samedi 21 février 2009

Myth vs Reality

Don’t you ever get the feeling while reading a book that somehow you come to know the author too? Or at least you get an idea of what the person must be like. Half the time these ideas remain just that, ideas with no means of verifying it. But sometimes an opportunity comes along and its funny to compare reality to the myth you’ve somehow built up in your head. Recently my opportunity came along when I attended a joint reading by Mavis Gallant and Jhumpa Lahiri.
I’d always heard a lot about Mavis Gallant but never had the chance to read her fiction. And after the reading, I’ve decided that its time to remedy this situation. I don’t presume to know Ms. Gallant but during the question and answer portion she was funny and pithy and had the audience in stitches. Despite her great age, she has such a presence that you really do hear her stories come alive. And the little I’ve heard are funny and knowing and wise. I’m really looking forward to starting her Varieties of Exile.

I really think Jhumpa Lahiri’s Interpreter of Maladies must be one of the most well written collection of short stories I’ve ever read. I think I’ve said it before that I’m not such a fan of short stories because I like long involved stories, but Lahiri’s short fiction is really good. Interpreter of Maladies was an impressive debut collection; so impressive, it won the Pulitzer Prize in 2000. Her stories are always so contained and precise yet filled with such rich detail. That’s a rare feat to achieve because the short story form doesn’t really allow the writer much wiggle room for setting up the narrative and bringing it to a satisfying conclusion. Many writers take their time to set up (Henry James comes to mind) and a lot don’t bother with the structure and instead come up with a series of narrative events that are somehow strung along to make a novel. Somehow Lahiri transcends the limitations of the short story form and makes it her own. She tackles such difficult subjects too, like loneliness and alienation in different situations and places. A recurrent theme she explores is the immigrant experience and she details such experiences exquisitely. I can't forget her story “The Third and Final Continent”. I finished it and started reading it over again. Excellent as her stories are however, I always felt that there was a sort of coldness, a distance as it were between her stories and me. Yes, I could identify with certain themes but it wasn’t the sort of story I could call my own. I didn’t think much of this and it certainly didn’t stop me from continuing to read her work. And I was really looking forward to her reading.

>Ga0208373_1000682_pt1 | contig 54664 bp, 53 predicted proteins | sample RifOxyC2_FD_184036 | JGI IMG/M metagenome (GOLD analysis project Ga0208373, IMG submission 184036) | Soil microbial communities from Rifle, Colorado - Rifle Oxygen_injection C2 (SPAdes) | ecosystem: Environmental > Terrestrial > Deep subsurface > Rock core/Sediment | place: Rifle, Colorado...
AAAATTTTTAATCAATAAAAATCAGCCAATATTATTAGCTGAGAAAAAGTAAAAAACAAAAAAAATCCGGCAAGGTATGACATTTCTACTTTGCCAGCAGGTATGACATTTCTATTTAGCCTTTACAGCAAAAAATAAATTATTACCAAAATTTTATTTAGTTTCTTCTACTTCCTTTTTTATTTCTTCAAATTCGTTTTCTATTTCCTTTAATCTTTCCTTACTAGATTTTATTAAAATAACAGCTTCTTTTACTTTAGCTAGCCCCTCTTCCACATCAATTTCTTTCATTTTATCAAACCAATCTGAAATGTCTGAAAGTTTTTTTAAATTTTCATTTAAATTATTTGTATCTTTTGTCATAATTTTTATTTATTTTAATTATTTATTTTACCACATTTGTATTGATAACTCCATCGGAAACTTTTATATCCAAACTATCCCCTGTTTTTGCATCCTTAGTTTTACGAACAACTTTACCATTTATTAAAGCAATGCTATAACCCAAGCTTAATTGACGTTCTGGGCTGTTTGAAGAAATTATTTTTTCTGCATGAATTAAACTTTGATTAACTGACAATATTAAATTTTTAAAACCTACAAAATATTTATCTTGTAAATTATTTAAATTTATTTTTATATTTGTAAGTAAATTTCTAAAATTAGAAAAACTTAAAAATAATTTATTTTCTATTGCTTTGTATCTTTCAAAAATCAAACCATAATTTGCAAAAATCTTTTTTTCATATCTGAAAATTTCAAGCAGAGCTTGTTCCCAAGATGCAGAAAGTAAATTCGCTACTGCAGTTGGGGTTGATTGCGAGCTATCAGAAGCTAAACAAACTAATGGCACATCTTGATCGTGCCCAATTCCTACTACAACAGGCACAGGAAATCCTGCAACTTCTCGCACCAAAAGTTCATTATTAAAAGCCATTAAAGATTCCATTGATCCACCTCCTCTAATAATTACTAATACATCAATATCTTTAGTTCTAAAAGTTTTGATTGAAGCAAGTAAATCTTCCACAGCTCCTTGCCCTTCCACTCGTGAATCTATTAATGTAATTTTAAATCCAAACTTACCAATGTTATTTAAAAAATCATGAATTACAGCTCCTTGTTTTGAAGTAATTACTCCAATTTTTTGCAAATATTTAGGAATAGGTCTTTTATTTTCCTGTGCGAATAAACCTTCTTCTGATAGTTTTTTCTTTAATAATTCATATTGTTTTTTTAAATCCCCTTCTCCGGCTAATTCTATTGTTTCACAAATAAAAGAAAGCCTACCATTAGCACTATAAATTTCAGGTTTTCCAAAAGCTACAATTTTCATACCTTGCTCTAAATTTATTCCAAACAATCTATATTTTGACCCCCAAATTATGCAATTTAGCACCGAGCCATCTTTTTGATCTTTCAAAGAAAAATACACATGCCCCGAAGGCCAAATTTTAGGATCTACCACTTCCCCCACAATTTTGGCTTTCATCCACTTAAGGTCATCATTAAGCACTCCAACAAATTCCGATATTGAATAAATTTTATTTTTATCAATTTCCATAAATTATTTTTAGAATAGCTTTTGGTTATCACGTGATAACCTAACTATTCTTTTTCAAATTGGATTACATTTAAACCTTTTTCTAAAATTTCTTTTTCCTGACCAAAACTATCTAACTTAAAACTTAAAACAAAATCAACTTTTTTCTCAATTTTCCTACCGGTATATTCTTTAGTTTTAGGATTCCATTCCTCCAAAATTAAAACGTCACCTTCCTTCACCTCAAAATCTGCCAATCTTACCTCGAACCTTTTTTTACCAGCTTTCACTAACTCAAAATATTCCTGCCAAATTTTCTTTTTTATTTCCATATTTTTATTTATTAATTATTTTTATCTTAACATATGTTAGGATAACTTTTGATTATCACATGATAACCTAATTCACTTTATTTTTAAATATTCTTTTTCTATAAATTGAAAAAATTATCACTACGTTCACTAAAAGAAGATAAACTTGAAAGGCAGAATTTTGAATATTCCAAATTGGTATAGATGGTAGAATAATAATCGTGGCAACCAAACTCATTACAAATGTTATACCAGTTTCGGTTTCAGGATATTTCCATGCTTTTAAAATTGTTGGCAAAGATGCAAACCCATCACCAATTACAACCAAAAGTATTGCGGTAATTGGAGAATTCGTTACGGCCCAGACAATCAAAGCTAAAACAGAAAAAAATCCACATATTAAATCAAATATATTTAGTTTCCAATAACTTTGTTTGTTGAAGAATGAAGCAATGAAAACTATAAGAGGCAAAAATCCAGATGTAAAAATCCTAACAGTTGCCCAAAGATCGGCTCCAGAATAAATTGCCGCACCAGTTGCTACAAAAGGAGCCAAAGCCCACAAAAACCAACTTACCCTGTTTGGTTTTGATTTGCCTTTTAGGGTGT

Up close and personal, I can confirm that she’s beautiful with this sort of regally cool presence. Even her manner of answering the questions posed was coolly poised. She was sort of icy compared to Mavis’ down to earthiness. Being the eager beaver that I am when it comes to authors I like, I queued to have her sign my books. When my turn came, I asked if I could take her photo. I was a bit crushed when she replied (rather coldly), “I don’t really pose for photos.” I had a Eureka moment right there; that’s probably why her prose is always a little cold. Hmm, I guess that should teach me not to build a myth in my head about people who I only “know” in writing. But I also do think that one’s self really does show through one’s writing. Which thought in turn leads me to remember that one piece of advice I’ve always been told, “never put it down in writing."

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